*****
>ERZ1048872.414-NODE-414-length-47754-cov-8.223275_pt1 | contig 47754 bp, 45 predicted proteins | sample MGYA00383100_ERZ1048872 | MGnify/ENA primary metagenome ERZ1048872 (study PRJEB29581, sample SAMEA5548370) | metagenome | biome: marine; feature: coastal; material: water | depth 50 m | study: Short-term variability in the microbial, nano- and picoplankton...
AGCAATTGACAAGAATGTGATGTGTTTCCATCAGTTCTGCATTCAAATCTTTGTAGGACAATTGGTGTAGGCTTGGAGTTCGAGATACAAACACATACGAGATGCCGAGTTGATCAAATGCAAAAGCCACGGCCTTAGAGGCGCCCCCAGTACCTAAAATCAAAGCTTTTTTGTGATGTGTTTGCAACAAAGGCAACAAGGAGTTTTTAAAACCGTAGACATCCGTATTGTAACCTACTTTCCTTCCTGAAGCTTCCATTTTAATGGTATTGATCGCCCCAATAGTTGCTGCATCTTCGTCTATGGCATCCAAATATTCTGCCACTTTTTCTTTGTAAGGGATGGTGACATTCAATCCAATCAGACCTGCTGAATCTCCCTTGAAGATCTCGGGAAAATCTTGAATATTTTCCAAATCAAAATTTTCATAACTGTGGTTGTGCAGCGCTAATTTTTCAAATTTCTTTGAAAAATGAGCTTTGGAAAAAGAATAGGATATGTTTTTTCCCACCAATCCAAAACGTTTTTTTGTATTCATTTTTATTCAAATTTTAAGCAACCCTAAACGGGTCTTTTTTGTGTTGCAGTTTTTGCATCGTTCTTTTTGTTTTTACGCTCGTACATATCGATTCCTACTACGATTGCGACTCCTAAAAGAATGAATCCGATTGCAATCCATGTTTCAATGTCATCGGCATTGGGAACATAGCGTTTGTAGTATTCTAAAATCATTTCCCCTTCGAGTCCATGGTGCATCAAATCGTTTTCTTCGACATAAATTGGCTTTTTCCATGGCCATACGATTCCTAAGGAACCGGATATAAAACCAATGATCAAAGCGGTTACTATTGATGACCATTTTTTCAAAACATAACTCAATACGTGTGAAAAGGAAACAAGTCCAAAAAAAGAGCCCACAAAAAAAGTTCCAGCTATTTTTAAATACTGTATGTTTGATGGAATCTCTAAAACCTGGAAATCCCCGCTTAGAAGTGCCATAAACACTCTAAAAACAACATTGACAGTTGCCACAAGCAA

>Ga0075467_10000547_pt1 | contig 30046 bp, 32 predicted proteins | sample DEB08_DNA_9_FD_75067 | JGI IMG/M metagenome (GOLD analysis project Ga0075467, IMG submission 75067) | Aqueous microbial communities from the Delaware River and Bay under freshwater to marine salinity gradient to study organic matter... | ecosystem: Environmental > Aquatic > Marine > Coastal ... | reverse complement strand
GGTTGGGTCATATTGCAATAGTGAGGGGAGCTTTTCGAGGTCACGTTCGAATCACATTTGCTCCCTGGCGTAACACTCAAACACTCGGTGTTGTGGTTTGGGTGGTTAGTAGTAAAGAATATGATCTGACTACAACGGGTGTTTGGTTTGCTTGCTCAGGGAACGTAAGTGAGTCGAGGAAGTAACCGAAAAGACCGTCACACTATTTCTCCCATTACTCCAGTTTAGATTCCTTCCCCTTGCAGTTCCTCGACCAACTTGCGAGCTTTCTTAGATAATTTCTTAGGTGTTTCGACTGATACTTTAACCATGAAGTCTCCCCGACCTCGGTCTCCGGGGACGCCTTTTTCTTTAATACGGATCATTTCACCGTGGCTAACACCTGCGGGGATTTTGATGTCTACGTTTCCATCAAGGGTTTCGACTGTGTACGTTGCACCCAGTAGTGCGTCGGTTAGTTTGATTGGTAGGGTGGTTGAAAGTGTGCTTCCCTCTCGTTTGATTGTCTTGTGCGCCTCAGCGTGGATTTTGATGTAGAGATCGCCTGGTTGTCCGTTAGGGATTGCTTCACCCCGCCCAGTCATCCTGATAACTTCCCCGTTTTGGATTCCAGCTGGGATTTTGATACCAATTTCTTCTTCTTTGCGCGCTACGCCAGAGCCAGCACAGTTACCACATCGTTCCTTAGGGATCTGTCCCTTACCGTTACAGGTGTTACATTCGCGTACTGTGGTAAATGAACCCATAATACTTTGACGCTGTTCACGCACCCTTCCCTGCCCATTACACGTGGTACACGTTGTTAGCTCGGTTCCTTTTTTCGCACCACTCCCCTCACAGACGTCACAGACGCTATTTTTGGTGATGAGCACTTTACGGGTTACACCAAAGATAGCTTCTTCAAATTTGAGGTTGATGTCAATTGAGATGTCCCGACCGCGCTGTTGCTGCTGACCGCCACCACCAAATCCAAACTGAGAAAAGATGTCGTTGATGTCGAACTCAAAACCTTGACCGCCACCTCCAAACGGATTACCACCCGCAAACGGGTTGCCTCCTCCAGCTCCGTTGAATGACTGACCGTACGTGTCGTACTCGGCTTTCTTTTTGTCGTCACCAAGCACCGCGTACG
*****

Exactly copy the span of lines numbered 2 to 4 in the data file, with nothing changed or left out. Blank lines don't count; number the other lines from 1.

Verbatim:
AGCAATTGACAAGAATGTGATGTGTTTCCATCAGTTCTGCATTCAAATCTTTGTAGGACAATTGGTGTAGGCTTGGAGTTCGAGATACAAACACATACGAGATGCCGAGTTGATCAAATGCAAAAGCCACGGCCTTAGAGGCGCCCCCAGTACCTAAAATCAAAGCTTTTTTGTGATGTGTTTGCAACAAAGGCAACAAGGAGTTTTTAAAACCGTAGACATCCGTATTGTAACCTACTTTCCTTCCTGAAGCTTCCATTTTAATGGTATTGATCGCCCCAATAGTTGCTGCATCTTCGTCTATGGCATCCAAATATTCTGCCACTTTTTCTTTGTAAGGGATGGTGACATTCAATCCAATCAGACCTGCTGAATCTCCCTTGAAGATCTCGGGAAAATCTTGAATATTTTCCAAATCAAAATTTTCATAACTGTGGTTGTGCAGCGCTAATTTTTCAAATTTCTTTGAAAAATGAGCTTTGGAAAAAGAATAGGATATGTTTTTTCCCACCAATCCAAAACGTTTTTTTGTATTCATTTTTATTCAAATTTTAAGCAACCCTAAACGGGTCTTTTTTGTGTTGCAGTTTTTGCATCGTTCTTTTTGTTTTTACGCTCGTACATATCGATTCCTACTACGATTGCGACTCCTAAAAGAATGAATCCGATTGCAATCCATGTTTCAATGTCATCGGCATTGGGAACATAGCGTTTGTAGTATTCTAAAATCATTTCCCCTTCGAGTCCATGGTGCATCAAATCGTTTTCTTCGACATAAATTGGCTTTTTCCATGGCCATACGATTCCTAAGGAACCGGATATAAAACCAATGATCAAAGCGGTTACTATTGATGACCATTTTTTCAAAACATAACTCAATACGTGTGAAAAGGAAACAAGTCCAAAAAAAGAGCCCACAAAAAAAGTTCCAGCTATTTTTAAATACTGTATGTTTGATGGAATCTCTAAAACCTGGAAATCCCCGCTTAGAAGTGCCATAAACACTCTAAAAACAACATTGACAGTTGCCACAAGCAA

>Ga0075467_10000547_pt1 | contig 30046 bp, 32 predicted proteins | sample DEB08_DNA_9_FD_75067 | JGI IMG/M metagenome (GOLD analysis project Ga0075467, IMG submission 75067) | Aqueous microbial communities from the Delaware River and Bay under freshwater to marine salinity gradient to study organic matter... | ecosystem: Environmental > Aquatic > Marine > Coastal ... | reverse complement strand
GGTTGGGTCATATTGCAATAGTGAGGGGAGCTTTTCGAGGTCACGTTCGAATCACATTTGCTCCCTGGCGTAACACTCAAACACTCGGTGTTGTGGTTTGGGTGGTTAGTAGTAAAGAATATGATCTGACTACAACGGGTGTTTGGTTTGCTTGCTCAGGGAACGTAAGTGAGTCGAGGAAGTAACCGAAAAGACCGTCACACTATTTCTCCCATTACTCCAGTTTAGATTCCTTCCCCTTGCAGTTCCTCGACCAACTTGCGAGCTTTCTTAGATAATTTCTTAGGTGTTTCGACTGATACTTTAACCATGAAGTCTCCCCGACCTCGGTCTCCGGGGACGCCTTTTTCTTTAATACGGATCATTTCACCGTGGCTAACACCTGCGGGGATTTTGATGTCTACGTTTCCATCAAGGGTTTCGACTGTGTACGTTGCACCCAGTAGTGCGTCGGTTAGTTTGATTGGTAGGGTGGTTGAAAGTGTGCTTCCCTCTCGTTTGATTGTCTTGTGCGCCTCAGCGTGGATTTTGATGTAGAGATCGCCTGGTTGTCCGTTAGGGATTGCTTCACCCCGCCCAGTCATCCTGATAACTTCCCCGTTTTGGATTCCAGCTGGGATTTTGATACCAATTTCTTCTTCTTTGCGCGCTACGCCAGAGCCAGCACAGTTACCACATCGTTCCTTAGGGATCTGTCCCTTACCGTTACAGGTGTTACATTCGCGTACTGTGGTAAATGAACCCATAATACTTTGACGCTGTTCACGCACCCTTCCCTGCCCATTACACGTGGTACACGTTGTTAGCTCGGTTCCTTTTTTCGCACCACTCCCCTCACAGACGTCACAGACGCTATTTTTGGTGATGAGCACTTTACGGGTTACACCAAAGATAGCTTCTTCAAATTTGAGGTTGATGTCAATTGAGATGTCCCGACCGCGCTGTTGCTGCTGACCGCCACCACCAAATCCAAACTGAGAAAAGATGTCGTTGATGTCGAACTCAAAACCTTGACCGCCACCTCCAAACGGATTACCACCCGCAAACGGGTTGCCTCCTCCAGCTCCGTTGAATGACTGACCGTACGTGTCGTACTCGGCTTTCTTTTTGTCGTCACCAAGCACCGCGTACG